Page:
Malema ‘hate speech’ ruling furore
This is the view of political analysts when reacting to the SAHRC’s ruling against several hate speech complaints made against Malema and other party leaders.
The SAHRC ruled on Wednesday that Malema’s various remarks did not amount to hate speech although they were offensive.
The five complaints, four against Malema, were lodged between 2016 and last year against the party’s leaders over their racially charged utterances.
These included his 2016 remarks that the EFF was “not calling for the slaughtering of white people yet”, which sparked controversy, with him being accused of inciting violence against the white community.
Political analyst Daniel Silke said he would not be surprised if complainants appealed against the ruling.
“From a broader South African point of view, those minorities who have felt aggrieved by Malema’s statements would largely ignore the commission’s findings and will make up their own minds about Malema.
SAHRC chairperson Bongani Majola cautioned that freedom of speech would be endangered if the body was quick to deem robust and offensive speech as hate speech.
He said finding Malema guilty purely on the hurt of those who complained would be a threat to constitutional provisions of free speech.
“It will lead to chaos. We have to go according to principle as to under what circumstances does a speech amount to hate speech because we have an equal obligation to protect freedom of speech.
“Freedom of speech is one of those highly protected human rights, so we cannot willy nilly, on the feelings of the injured person, say it is hate speech,” he said.
EFF national spokesperson Mbuyiseni Ndlozi said the complaints were aimed at suppressing legitimate debate.
“Those who want to shut down the land debate, want to silence voices that are critical of white privilege. They also seek to shut down debate about the abusive treatment that African people receive at the hands of Indian bosses,” Ndlozi added.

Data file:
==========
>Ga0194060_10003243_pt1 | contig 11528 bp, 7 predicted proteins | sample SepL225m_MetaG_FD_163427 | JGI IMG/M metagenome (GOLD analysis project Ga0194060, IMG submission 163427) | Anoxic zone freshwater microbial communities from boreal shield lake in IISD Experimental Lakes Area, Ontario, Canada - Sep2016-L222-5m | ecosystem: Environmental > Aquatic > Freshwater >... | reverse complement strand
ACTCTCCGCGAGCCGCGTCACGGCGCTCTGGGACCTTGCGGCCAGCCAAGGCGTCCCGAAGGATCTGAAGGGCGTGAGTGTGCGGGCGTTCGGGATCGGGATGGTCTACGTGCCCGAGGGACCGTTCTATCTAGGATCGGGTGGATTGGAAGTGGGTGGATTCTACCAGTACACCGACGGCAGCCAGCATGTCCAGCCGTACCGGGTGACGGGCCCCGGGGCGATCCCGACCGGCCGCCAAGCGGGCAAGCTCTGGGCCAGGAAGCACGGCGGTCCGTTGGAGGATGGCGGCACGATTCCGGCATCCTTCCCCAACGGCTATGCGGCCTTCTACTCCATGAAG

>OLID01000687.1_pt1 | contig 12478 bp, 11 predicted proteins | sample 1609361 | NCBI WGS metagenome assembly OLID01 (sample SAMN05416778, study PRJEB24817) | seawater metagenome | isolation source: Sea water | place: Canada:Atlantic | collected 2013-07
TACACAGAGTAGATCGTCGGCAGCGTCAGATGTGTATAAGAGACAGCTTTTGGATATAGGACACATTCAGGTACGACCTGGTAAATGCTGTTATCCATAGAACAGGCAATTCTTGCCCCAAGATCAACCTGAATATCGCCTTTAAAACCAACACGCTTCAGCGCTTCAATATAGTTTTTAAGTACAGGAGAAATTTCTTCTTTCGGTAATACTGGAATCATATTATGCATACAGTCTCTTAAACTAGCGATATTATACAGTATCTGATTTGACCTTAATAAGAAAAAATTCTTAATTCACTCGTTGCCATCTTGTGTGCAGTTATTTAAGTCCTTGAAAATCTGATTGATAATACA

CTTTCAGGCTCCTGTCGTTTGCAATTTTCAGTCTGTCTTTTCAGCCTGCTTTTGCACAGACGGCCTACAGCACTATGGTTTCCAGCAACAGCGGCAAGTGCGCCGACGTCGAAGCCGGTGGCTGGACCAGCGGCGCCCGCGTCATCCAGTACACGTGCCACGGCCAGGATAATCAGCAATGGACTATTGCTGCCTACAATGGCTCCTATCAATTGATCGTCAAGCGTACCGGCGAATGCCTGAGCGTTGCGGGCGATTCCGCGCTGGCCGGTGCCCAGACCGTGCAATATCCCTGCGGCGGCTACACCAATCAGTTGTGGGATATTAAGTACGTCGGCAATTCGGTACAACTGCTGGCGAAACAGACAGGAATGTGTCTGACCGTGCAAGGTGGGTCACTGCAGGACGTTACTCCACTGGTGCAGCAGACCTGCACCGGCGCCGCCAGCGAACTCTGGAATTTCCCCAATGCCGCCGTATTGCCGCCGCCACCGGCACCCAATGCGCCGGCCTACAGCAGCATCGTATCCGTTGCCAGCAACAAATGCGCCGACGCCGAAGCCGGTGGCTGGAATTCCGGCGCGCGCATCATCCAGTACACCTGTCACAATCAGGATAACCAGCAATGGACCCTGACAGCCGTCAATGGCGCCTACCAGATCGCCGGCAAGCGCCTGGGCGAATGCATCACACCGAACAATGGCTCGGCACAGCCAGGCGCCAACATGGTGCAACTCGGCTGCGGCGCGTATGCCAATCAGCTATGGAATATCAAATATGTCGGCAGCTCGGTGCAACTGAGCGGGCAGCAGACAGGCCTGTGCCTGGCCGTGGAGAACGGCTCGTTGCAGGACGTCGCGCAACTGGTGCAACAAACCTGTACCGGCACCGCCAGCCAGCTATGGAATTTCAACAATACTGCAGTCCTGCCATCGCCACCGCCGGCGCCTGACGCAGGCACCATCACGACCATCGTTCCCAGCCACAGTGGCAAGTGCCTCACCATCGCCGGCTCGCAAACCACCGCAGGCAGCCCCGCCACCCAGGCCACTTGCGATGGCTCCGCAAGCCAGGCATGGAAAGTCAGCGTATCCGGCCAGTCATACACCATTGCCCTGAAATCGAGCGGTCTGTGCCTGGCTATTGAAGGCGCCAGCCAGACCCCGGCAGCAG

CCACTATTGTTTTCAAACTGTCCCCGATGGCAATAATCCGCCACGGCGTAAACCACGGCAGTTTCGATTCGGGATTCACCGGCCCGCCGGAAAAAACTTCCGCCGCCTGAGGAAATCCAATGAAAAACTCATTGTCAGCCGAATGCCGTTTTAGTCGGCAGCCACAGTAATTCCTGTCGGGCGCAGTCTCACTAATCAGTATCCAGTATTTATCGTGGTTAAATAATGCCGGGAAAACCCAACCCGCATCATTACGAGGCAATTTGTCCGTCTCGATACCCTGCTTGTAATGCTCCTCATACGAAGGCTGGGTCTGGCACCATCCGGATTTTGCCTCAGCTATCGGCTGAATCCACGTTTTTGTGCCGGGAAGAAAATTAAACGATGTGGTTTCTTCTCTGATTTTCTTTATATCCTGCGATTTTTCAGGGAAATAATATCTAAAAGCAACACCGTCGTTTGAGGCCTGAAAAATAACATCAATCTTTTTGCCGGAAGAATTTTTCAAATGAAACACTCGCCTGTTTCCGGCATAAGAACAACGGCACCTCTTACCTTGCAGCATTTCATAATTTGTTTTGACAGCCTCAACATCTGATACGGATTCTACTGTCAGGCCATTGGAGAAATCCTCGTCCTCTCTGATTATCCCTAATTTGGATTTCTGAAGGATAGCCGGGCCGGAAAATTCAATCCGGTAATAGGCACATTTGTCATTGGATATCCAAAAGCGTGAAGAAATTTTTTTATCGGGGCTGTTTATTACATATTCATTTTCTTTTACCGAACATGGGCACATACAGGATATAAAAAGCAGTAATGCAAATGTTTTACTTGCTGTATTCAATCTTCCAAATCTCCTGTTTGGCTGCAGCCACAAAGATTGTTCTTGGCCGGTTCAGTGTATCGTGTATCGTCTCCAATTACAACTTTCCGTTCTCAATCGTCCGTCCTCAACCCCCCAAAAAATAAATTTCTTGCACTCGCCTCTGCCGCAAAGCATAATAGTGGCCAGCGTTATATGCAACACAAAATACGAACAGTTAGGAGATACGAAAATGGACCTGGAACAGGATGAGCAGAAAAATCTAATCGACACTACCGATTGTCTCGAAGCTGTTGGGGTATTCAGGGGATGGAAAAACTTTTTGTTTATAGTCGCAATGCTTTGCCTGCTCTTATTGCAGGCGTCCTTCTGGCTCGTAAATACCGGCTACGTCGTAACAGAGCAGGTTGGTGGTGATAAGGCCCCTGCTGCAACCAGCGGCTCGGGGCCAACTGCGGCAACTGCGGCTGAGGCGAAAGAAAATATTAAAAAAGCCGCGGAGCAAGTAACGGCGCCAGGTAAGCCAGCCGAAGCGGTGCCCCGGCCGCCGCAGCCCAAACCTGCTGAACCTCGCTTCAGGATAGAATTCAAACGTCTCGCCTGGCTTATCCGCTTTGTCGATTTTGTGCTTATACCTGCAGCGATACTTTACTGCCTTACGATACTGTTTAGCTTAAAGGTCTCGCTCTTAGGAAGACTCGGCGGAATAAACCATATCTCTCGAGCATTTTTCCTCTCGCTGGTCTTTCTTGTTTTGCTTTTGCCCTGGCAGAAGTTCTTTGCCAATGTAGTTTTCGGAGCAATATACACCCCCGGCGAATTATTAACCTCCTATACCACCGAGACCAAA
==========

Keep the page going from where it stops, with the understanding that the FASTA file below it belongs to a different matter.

SAHRC senior researcher Shanelle van der Berg said although Malema’s utterances about “not wanting to slaughter white people for now” could be construed as hurtful by a white audience, the reasonable listener of the speech would have recognised that the topic of the speech was land reform, not the intention to harm white people.
“The historical context in which the speech is made is one of unjust land dispossessions by both colonialists and the apartheid government. Reference to slaughtering is made within this context. The statement calls for the peaceful invasion of land. Malema explicitly stated that he is not calling for a slaughter of white people,” she added.
Van der Berg said Malema’s remarks about the need for Indians to stop ill-treating Africans and that they were more advantaged were not hate speech.
“The calling of Indians to share the economic prosperity and the reference to ‘fellow Indians’ shows that, objectively interpreted, this statement does not demonstrate an intention to be hurtful, harmful or promote hatred against Indian people,” she said.
Legal expert Professor Shadrack Gutto said the SAHRC was justified in its ruling.
He said the ruling might have been based on Section 16 of the Constitution’s Bill of Rights “which deals with the question of the right to freedom of expression”.
“I don’t think what Malema had said could amount to a war propaganda. In the context in which he said it, I don’t think he was inciting people to immediate violence against others.”